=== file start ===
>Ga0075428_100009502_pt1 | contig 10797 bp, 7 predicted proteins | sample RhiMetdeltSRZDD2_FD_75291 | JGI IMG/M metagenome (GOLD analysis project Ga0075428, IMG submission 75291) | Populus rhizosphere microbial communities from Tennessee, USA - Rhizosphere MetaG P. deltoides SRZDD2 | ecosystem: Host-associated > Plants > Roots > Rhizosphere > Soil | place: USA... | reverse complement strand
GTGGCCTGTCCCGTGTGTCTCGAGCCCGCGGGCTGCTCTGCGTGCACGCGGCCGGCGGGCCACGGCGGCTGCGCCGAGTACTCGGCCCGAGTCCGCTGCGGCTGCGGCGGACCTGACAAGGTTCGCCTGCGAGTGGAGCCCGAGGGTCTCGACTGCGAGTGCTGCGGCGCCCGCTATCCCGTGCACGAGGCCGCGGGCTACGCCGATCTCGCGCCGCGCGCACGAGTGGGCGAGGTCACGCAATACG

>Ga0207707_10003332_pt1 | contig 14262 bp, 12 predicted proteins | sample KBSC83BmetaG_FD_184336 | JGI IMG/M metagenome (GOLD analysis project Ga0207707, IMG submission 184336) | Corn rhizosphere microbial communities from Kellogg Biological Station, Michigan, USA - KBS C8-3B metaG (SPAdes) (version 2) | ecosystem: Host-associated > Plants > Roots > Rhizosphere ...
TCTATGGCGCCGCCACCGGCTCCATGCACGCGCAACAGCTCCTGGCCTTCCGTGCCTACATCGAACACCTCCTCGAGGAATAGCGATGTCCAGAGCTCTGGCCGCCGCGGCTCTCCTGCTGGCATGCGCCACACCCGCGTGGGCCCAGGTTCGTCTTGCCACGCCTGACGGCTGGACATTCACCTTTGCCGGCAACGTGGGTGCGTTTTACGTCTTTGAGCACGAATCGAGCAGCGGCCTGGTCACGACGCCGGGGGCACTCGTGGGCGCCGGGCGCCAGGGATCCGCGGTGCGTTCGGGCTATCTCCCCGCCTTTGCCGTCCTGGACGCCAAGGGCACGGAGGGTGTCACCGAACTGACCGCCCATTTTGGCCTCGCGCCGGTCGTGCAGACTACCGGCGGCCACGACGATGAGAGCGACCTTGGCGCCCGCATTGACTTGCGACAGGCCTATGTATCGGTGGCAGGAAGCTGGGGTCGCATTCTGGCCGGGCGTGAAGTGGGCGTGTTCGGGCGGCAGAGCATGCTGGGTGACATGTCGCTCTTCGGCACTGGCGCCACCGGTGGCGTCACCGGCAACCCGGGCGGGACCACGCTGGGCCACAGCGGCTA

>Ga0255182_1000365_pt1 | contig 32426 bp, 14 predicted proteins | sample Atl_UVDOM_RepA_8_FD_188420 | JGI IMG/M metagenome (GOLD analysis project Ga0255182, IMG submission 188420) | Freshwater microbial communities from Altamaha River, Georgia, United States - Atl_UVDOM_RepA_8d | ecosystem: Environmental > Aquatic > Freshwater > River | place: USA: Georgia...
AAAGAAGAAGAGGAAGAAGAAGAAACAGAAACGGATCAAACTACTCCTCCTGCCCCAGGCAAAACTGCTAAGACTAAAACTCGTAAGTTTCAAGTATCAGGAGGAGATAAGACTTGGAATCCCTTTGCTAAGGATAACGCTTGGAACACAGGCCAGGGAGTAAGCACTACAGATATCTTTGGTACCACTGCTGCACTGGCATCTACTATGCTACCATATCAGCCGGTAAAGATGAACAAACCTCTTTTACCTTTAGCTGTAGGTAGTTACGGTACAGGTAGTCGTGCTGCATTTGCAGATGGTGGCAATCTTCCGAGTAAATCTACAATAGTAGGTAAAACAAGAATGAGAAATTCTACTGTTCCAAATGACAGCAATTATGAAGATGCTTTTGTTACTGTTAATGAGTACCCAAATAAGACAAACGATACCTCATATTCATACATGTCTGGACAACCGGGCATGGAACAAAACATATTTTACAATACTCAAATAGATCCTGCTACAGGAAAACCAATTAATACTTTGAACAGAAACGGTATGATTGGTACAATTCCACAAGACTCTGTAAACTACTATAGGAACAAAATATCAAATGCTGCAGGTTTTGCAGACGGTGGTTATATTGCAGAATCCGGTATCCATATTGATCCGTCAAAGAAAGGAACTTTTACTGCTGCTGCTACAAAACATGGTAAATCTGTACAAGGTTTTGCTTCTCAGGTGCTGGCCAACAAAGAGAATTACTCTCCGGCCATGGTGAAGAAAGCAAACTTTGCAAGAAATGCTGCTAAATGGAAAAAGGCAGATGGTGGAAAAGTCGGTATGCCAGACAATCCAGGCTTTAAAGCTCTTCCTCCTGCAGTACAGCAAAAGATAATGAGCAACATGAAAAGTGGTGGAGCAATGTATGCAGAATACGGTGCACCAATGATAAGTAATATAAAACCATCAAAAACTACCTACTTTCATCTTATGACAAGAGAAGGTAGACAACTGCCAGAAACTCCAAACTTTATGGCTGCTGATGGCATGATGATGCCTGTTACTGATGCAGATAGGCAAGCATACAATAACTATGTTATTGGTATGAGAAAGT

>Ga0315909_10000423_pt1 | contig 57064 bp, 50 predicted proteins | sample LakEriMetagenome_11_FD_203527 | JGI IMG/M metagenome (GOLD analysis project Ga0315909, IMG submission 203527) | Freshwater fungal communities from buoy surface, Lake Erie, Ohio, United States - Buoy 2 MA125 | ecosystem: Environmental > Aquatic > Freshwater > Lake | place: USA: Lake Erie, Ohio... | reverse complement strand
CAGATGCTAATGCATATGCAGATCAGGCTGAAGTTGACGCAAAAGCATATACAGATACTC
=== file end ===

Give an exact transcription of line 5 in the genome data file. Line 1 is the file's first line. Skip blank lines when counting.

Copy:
>Ga0255182_1000365_pt1 | contig 32426 bp, 14 predicted proteins | sample Atl_UVDOM_RepA_8_FD_188420 | JGI IMG/M metagenome (GOLD analysis project Ga0255182, IMG submission 188420) | Freshwater microbial communities from Altamaha River, Georgia, United States - Atl_UVDOM_RepA_8d | ecosystem: Environmental > Aquatic > Freshwater > River | place: USA: Georgia...